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The 10 Best Books For The Everyday Man

Man reading books. Photographed by Elijah Hail. Image via Unsplash

Unsure what to read next? We’ve got a list of books that every man must read once in his life.

Men come in a variety of forms, so it’s practically impossible to generalise here. This is why our list caters to men on a variety of different points, with each book striving to capture the everyday man. From self-help guides for living a better life, to wildly entertaining novels that are more than just well-written.

Whatever man you are, live up to your expectations with these 10 best books for the everyday man.

<strong>The Subtle Art Of Not Giving A F*ck </strong>by Mark Manson
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The Subtle Art Of Not Giving A F*ck by Mark Manson

Mark begins his brutally honest self-help guide with the truth that life really does suck. So much so that the thought of just thinking positively is a fool’s game. But knowing this harsh truth doesn’t mean you shouldn’t think positively at all, just at the right times, all while accepting the shitty times. Like this current pandemic, for instance. Between academic prowess and well-timed poop jokes, The Subtle Art Of Not Giving A F*ck is for men who need to smell the roses.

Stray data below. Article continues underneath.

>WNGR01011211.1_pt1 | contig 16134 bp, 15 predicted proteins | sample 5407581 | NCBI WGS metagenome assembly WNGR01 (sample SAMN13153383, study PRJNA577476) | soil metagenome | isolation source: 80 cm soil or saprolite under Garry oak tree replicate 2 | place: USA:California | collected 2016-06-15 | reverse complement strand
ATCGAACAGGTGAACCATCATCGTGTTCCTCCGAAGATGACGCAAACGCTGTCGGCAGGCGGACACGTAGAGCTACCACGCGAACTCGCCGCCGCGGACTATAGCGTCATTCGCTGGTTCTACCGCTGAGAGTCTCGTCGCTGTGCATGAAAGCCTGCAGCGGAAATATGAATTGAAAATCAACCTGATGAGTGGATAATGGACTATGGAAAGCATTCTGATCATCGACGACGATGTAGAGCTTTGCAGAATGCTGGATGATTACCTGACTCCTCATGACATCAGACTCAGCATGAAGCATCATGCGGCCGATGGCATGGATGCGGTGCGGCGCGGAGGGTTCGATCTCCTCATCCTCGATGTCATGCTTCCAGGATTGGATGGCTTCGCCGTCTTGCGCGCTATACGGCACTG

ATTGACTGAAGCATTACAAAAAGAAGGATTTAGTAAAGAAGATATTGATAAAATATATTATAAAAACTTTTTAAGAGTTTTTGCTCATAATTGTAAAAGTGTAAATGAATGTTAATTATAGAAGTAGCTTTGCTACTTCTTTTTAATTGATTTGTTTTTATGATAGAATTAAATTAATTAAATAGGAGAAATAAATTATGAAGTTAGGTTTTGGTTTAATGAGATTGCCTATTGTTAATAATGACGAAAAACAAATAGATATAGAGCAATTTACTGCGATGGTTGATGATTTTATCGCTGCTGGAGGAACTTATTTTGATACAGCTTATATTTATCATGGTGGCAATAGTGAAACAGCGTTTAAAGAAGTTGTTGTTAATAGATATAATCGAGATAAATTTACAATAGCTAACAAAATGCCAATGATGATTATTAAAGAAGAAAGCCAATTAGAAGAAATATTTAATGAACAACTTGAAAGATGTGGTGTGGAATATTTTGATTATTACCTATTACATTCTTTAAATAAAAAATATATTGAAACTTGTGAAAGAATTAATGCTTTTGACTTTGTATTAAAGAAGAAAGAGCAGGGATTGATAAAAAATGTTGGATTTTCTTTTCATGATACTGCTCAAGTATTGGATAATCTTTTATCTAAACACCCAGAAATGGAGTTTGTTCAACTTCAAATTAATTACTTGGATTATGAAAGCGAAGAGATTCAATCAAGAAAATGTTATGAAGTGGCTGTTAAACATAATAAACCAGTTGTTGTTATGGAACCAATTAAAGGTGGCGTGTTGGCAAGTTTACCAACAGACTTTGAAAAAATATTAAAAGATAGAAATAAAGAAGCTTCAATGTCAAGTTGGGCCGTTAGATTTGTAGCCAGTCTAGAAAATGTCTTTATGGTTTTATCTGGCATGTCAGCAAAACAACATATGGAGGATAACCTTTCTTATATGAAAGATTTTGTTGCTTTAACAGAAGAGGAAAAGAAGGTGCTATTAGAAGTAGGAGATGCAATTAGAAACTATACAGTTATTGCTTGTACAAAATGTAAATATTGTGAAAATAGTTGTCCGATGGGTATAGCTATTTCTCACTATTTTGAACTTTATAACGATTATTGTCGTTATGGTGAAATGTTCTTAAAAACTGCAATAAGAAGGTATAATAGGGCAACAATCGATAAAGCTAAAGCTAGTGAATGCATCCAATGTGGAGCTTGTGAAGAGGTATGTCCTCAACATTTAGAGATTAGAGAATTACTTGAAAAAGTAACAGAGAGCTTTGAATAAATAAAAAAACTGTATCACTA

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<strong>11/22/63</strong> by Stephen King
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11/22/63 by Stephen King

If you love the futuristic nostalgia of the Back to the Future film series, then might we suggest Stephen King’s 11/22/63. It’s wholly original in such a captivating way as it entertains the idea of altering the future by changing the past. To be precise, what would happen if then-President Kennedy survived his assassination – which happened on the 22nd of November, 1963. But there’s more to this book than such a quirky hypothesis, making it a perfect read for the everyday man.